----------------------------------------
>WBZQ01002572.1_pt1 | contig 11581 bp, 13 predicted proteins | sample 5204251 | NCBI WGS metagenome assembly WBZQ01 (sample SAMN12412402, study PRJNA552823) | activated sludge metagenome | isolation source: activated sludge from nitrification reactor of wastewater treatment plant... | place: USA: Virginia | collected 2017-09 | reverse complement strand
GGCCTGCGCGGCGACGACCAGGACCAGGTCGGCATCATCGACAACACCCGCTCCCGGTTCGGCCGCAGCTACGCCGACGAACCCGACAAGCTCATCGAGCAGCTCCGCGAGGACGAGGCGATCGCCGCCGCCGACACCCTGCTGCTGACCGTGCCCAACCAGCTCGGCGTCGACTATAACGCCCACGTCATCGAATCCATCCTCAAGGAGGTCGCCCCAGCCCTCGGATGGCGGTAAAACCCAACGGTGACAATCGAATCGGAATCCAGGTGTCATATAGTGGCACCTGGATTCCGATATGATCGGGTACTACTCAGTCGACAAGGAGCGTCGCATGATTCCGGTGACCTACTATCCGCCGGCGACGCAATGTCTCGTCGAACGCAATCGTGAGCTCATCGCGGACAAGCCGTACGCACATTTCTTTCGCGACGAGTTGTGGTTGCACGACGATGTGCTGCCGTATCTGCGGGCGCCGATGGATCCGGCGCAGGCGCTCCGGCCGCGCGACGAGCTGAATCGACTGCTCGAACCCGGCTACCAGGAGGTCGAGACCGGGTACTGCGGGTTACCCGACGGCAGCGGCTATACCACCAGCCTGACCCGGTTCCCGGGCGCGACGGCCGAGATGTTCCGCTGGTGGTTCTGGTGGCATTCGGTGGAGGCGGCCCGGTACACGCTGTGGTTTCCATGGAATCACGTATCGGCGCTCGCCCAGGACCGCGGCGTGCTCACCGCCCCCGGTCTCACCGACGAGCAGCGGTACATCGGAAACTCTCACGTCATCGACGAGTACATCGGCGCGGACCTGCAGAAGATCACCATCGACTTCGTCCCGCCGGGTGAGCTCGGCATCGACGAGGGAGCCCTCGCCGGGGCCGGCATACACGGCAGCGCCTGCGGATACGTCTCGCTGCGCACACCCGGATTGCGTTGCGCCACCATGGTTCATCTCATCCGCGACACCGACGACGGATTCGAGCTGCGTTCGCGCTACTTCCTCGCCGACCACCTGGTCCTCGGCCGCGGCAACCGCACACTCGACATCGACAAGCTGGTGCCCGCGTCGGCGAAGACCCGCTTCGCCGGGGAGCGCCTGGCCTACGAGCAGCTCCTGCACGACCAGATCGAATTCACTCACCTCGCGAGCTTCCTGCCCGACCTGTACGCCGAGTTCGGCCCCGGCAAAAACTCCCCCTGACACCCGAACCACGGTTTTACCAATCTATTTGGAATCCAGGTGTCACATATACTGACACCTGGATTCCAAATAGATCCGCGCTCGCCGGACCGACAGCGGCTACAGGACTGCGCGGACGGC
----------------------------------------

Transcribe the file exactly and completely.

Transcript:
>WBZQ01002572.1_pt1 | contig 11581 bp, 13 predicted proteins | sample 5204251 | NCBI WGS metagenome assembly WBZQ01 (sample SAMN12412402, study PRJNA552823) | activated sludge metagenome | isolation source: activated sludge from nitrification reactor of wastewater treatment plant... | place: USA: Virginia | collected 2017-09 | reverse complement strand
GGCCTGCGCGGCGACGACCAGGACCAGGTCGGCATCATCGACAACACCCGCTCCCGGTTCGGCCGCAGCTACGCCGACGAACCCGACAAGCTCATCGAGCAGCTCCGCGAGGACGAGGCGATCGCCGCCGCCGACACCCTGCTGCTGACCGTGCCCAACCAGCTCGGCGTCGACTATAACGCCCACGTCATCGAATCCATCCTCAAGGAGGTCGCCCCAGCCCTCGGATGGCGGTAAAACCCAACGGTGACAATCGAATCGGAATCCAGGTGTCATATAGTGGCACCTGGATTCCGATATGATCGGGTACTACTCAGTCGACAAGGAGCGTCGCATGATTCCGGTGACCTACTATCCGCCGGCGACGCAATGTCTCGTCGAACGCAATCGTGAGCTCATCGCGGACAAGCCGTACGCACATTTCTTTCGCGACGAGTTGTGGTTGCACGACGATGTGCTGCCGTATCTGCGGGCGCCGATGGATCCGGCGCAGGCGCTCCGGCCGCGCGACGAGCTGAATCGACTGCTCGAACCCGGCTACCAGGAGGTCGAGACCGGGTACTGCGGGTTACCCGACGGCAGCGGCTATACCACCAGCCTGACCCGGTTCCCGGGCGCGACGGCCGAGATGTTCCGCTGGTGGTTCTGGTGGCATTCGGTGGAGGCGGCCCGGTACACGCTGTGGTTTCCATGGAATCACGTATCGGCGCTCGCCCAGGACCGCGGCGTGCTCACCGCCCCCGGTCTCACCGACGAGCAGCGGTACATCGGAAACTCTCACGTCATCGACGAGTACATCGGCGCGGACCTGCAGAAGATCACCATCGACTTCGTCCCGCCGGGTGAGCTCGGCATCGACGAGGGAGCCCTCGCCGGGGCCGGCATACACGGCAGCGCCTGCGGATACGTCTCGCTGCGCACACCCGGATTGCGTTGCGCCACCATGGTTCATCTCATCCGCGACACCGACGACGGATTCGAGCTGCGTTCGCGCTACTTCCTCGCCGACCACCTGGTCCTCGGCCGCGGCAACCGCACACTCGACATCGACAAGCTGGTGCCCGCGTCGGCGAAGACCCGCTTCGCCGGGGAGCGCCTGGCCTACGAGCAGCTCCTGCACGACCAGATCGAATTCACTCACCTCGCGAGCTTCCTGCCCGACCTGTACGCCGAGTTCGGCCCCGGCAAAAACTCCCCCTGACACCCGAACCACGGTTTTACCAATCTATTTGGAATCCAGGTGTCACATATACTGACACCTGGATTCCAAATAGATCCGCGCTCGCCGGACCGACAGCGGCTACAGGACTGCGCGGACGGC